FIG. 2 is a perspective view of the present invention.
FIG. 3 is a bottom plan view of the mosquito needle, and the accompanying plastic wings, stilt adhesive, and hub.
FIG. 4 represents a block diagram of the method of the present invention.
FIG. 4A is a block diagram of the steps of the PREPARING FOR NEEDLE INSERTION step.
FIG. 4B is a block diagram of the steps of the INSERTING NEEDLE step.
FIG. 4C is a block diagram of the steps of the TAKING BLOOD SAMPLE step.
FIG. 4D is a block diagram of the steps of the REMOVING NEEDLE step.
FIG. 4E is a block diagram of the steps of the DEPOSITING BLOOD SAMPLE AND SAMPLE AIDS step.
Similar reference characters denote corresponding features consistently throughout the attached drawings.
Now referring to the drawings, FIG. 1 shows the phlebotomy device 10 in use. The device 10 is comprised of a stand 12 having a blood collection tube holder 14 for retaining a blood collection tube 16. The blood collection tube holder 14 is partially housed within stand 12 and releasably attached to the stand 12 at a 25 degree angle to provide a fast and accurate filling of the blood collection tube 16 without frothing and aerating. The stand 12 is preferably transparent, either colored or colorless, to permit the user to see that the proper connections are made and that the blood is flowing through the device 10 properly. Finger grips 18 at the proximal end of the blood collection tube holder 14 ensure stability and enable the blood collection tube 16 to be inserted therein with the free hand (not shown) during the administration of the phlebotomy, thus allowing the same free hand (not shown) to adjust the tourniquet 22. Successive tests can be conducted, each requiring the use of different blood sample tubes 16, 16a, 16b. For example, a tube 16 with a red stopper 24 is used to draw blood samples for chemistry tests, a tube 16a with a violet stopper 24a is used to draw blood samples for hematology tests, and a tube 16b with a gray stopper 24b is used to draw blood samples for glucose and diabetes tests. The tubes 16, 16a, 16b are vacuum sealed. When the stoppers 24, 24a, 24b of the respective tubes 16, 16a, 16b are each punctured and penetrated by a proximal end of a multiple sample needle 26 protruding interiorly of the tube holder 14, the seal is broken and blood is drawn into the respective tube 16, 16a, 16b. The successive blood samples are made possible by the multiple sample needle 26 which is removably fastened or threadably attached to the distal end of the tube holder 14 via a needle adapter 28.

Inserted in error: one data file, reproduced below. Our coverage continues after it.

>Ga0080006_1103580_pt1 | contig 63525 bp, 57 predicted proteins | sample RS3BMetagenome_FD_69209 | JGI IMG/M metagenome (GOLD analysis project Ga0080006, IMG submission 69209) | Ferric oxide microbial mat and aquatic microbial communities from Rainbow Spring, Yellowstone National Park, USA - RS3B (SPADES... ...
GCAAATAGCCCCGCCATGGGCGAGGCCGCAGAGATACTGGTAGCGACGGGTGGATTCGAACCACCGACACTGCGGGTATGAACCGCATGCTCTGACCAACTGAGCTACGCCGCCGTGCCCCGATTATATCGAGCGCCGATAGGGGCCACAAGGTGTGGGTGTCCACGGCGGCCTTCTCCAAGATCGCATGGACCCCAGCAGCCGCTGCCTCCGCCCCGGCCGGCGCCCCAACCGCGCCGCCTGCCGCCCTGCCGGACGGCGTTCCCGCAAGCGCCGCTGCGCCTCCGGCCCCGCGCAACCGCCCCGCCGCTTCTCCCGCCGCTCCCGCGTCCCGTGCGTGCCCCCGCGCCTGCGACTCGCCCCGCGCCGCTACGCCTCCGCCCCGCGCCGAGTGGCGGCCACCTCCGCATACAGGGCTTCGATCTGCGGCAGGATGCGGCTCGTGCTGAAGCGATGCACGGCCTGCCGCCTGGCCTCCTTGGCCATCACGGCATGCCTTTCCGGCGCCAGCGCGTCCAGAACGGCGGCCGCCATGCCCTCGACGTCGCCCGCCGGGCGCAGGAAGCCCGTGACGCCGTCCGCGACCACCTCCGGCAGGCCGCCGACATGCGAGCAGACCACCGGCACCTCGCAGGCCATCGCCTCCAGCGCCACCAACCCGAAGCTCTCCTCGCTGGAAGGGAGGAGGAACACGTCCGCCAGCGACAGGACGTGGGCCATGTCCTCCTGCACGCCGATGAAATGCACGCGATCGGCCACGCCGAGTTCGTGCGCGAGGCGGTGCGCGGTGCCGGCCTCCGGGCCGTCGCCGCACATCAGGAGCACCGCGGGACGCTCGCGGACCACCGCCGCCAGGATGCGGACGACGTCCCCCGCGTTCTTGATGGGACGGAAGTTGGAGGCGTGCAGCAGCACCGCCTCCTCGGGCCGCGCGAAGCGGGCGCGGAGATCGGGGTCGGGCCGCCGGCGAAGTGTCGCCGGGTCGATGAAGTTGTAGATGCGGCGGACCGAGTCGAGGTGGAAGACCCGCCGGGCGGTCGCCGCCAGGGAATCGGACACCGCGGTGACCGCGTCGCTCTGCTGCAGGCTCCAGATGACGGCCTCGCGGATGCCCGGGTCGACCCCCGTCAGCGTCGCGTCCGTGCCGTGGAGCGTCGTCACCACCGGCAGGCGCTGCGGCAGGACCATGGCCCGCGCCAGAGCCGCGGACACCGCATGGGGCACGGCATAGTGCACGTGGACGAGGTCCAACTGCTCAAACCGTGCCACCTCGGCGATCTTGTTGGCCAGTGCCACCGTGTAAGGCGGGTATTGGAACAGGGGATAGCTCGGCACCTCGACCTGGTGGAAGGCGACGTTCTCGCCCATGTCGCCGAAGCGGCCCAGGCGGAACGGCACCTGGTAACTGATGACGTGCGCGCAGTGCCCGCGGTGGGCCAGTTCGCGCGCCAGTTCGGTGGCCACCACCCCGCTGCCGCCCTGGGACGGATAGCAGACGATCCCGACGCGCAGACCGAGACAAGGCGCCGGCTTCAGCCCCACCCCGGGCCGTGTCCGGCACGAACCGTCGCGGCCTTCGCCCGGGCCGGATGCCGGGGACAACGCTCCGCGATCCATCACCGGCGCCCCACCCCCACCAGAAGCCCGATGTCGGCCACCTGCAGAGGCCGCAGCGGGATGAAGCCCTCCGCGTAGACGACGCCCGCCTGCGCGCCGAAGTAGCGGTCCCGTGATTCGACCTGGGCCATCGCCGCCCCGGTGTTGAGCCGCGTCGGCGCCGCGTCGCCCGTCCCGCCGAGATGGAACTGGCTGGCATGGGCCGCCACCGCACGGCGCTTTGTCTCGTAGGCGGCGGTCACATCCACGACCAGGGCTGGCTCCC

FIGS. 1 and 2 show the stand 12 further including an orifice or a needle disposal pit 27 adjacent the top thereof. The needle disposal pit 27 has inserted therein a replaceable pliable material 29, preferably hypochlorite clay, for the insertion and retention of contaminated mosquito needles 30. The mosquito needle 30 is an element of a proboscis set which, in addition to the stand 12, is included as part of the phlebotomy device 10. Prior to use, the mosquito needle 30 is shielded by a shield 48 (shown in FIG. 3) to prevent accidental needle strikes. Remove the shield 48 to insert the mosquito needle 30 which is insertable into the vein of the patient 20. The mosquito needle 30 is supported by a pair of plastic wings 34 at an angle approximately 15 degrees with the vein. The plastic wings 34 stabilize and secure the mosquito needle 30 to the arm of the patients 20 by stilt adhesive strips 36 which are exposed by peeling off the protective strips 38. A channel 44 is axially disposed interiorly of the mosquito needle 30 to permit the passage of blood therethrough. The proximal end of the mosquito needle 30 includes a hub 40 which is releasably connected to the distal end of a snout 42a. As seen in FIG. 2, snout 42a is housed within stand 12. The snout 42 is routed through a snout holder 32 adjacent the bottom edge of the stand 12 and the proximal end of the snout 42b is releasably connected to the distal end of the needle adaptor 28. With the needle adaptor 28 threadably attached to the blood collection tube holder 14, the multiple sample needle 26 is disposed axially interiorly of the distal portion of the blood collection tube holder 14.